Proclamation 59—Convening an Extra Session of the United States Senate
By the President of the United States of America
The attention of the president having been called to the proceedings of Congress at the close of its session on the 4th of March, 1851, from which it appears that the constitutional term of that body was held not to have expired until 12 o'clock at noon of that day, and a notice having been issued, agreeably to former usage, to convene the Senate at 11 o'clock a.m. on the 4th of March next, it is apparent that such call is in conflict with the decision aforesaid:
Now, therefore, as well for the purpose of removing all doubt as to the legality of such call as of establishing a precedent of what is deemed a proper mode of convening the Senate, I, Millard Fillmore, president of the United States, have considered it to be my duty to issue this my proclamation, revoking said call and hereby declaring that an extraordinary occasion requires the Senate of the United States to convene for the transaction of business at the Capitol, in the city of Washington, on Friday, the 4th day of March next, at 12 o'clock at noon of that day, of which all who shall at that time be entitled to act as members of that body are hereby required to take notice.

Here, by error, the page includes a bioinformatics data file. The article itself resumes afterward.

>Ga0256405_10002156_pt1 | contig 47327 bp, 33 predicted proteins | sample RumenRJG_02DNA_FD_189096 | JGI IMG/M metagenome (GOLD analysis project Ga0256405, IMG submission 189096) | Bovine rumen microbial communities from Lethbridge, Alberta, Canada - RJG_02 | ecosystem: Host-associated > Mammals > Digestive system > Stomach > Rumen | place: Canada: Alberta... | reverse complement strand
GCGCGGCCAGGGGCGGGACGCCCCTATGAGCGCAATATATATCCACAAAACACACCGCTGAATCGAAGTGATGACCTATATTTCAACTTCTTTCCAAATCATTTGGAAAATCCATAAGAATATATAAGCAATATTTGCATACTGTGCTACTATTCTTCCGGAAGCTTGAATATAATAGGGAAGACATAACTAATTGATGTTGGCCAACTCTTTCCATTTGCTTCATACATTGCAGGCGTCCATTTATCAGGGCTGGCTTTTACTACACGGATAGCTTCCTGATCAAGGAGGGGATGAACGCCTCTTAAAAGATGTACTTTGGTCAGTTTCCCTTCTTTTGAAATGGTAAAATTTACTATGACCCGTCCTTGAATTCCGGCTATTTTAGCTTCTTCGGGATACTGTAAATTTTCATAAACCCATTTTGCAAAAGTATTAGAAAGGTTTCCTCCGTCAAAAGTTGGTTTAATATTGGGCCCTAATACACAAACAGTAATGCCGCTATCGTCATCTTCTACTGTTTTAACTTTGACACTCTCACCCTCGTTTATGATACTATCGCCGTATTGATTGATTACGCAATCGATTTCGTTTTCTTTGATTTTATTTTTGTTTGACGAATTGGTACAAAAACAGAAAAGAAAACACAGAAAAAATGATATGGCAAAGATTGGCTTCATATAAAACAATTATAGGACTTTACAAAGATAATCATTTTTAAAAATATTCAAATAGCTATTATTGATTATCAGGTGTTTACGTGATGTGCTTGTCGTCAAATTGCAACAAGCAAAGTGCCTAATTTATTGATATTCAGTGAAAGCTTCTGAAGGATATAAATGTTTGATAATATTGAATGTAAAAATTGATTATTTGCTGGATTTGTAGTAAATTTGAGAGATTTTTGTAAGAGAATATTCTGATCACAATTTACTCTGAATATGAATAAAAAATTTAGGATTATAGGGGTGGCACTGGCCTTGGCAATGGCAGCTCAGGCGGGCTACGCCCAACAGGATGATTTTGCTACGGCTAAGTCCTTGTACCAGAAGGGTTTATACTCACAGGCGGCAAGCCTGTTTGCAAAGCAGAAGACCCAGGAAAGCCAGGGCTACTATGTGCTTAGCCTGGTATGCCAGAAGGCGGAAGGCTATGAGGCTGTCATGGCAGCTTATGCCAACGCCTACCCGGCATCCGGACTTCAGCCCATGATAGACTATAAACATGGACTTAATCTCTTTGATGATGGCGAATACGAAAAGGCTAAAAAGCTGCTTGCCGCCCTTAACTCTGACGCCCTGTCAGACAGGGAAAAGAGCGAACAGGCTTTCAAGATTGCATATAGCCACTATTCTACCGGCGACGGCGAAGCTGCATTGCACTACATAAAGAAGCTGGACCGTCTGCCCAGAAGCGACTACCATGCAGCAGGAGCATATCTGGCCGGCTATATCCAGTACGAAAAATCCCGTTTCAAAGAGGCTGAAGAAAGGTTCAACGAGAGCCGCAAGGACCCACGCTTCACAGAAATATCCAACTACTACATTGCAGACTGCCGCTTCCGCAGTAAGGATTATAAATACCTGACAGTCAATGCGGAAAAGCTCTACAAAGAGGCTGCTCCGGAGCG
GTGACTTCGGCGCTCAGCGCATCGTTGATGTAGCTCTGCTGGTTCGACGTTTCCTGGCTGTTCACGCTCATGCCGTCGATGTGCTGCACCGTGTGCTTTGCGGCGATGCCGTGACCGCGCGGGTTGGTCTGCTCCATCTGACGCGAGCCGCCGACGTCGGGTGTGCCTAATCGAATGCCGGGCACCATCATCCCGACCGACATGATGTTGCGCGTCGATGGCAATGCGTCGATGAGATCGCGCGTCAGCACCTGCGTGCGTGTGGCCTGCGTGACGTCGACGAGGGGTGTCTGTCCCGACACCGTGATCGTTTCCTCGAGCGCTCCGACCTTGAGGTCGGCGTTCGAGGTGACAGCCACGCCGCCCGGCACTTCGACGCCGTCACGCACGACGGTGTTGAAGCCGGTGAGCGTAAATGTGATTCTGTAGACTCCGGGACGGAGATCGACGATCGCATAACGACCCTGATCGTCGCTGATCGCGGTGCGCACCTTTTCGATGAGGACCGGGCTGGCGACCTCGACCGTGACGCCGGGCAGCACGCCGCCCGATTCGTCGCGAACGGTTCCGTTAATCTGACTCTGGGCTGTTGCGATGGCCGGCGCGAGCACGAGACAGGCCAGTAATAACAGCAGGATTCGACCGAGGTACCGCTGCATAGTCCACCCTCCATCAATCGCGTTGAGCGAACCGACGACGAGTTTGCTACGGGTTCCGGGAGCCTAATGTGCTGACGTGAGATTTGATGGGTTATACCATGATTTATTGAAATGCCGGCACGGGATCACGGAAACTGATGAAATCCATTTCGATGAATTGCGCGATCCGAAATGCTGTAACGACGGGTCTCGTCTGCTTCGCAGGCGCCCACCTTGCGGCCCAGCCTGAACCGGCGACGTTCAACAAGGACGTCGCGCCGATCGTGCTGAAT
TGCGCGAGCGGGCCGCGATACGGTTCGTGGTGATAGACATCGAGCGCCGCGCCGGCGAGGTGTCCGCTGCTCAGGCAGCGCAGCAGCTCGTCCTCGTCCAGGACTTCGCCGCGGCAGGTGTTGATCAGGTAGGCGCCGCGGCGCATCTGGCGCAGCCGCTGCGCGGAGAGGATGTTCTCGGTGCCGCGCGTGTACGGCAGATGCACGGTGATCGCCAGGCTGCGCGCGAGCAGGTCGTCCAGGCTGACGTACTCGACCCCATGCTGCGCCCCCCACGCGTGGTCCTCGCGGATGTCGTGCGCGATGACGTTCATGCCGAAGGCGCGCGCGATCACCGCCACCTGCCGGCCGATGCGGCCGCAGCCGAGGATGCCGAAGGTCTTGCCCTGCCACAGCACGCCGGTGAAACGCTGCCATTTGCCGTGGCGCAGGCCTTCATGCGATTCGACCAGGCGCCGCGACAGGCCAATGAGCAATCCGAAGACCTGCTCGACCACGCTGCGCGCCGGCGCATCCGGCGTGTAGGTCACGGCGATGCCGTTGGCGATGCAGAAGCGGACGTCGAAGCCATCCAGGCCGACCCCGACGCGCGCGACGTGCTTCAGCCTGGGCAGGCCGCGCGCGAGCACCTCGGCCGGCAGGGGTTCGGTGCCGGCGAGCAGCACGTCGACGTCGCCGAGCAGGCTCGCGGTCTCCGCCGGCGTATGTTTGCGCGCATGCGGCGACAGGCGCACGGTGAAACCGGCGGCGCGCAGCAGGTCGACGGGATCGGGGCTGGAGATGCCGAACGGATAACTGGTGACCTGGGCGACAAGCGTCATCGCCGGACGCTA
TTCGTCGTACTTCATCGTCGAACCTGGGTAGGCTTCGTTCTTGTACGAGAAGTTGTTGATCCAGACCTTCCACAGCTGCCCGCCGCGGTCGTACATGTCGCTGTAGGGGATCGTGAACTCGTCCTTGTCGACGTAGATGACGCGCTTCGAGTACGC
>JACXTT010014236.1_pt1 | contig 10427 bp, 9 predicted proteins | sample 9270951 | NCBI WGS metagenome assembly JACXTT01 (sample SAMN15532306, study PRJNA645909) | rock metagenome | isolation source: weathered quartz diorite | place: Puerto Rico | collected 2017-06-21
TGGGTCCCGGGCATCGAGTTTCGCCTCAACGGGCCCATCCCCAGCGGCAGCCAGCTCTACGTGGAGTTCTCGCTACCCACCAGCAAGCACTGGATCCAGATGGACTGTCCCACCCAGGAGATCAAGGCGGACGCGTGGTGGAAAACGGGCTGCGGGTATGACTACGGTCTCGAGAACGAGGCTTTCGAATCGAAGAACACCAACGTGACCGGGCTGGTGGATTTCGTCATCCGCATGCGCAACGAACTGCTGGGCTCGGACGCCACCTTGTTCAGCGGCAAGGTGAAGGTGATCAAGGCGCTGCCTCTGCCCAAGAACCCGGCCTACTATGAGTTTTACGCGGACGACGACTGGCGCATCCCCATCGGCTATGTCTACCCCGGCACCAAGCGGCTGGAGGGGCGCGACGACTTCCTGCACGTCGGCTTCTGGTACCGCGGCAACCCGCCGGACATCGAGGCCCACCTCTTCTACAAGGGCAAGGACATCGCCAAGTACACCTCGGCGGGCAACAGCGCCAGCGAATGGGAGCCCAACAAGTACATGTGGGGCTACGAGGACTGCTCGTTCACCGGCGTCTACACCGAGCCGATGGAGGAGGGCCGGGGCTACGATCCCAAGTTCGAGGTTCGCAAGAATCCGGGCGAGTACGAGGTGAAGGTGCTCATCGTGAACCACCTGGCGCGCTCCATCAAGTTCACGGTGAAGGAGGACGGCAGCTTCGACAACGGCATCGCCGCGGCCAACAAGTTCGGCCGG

Given under my hand and the seal of the United States, at Washington, this 25th day of February, A.D. 1853, and of the Independence of the United States the seventy-seventh.
By the President:
Secretary of State .
Millard Fillmore, Proclamation 59—Convening an Extra Session of the United States Senate Online by Gerhard Peters and John T. Woolley, The American Presidency Project https://www.presidency.ucsb.edu/node/201830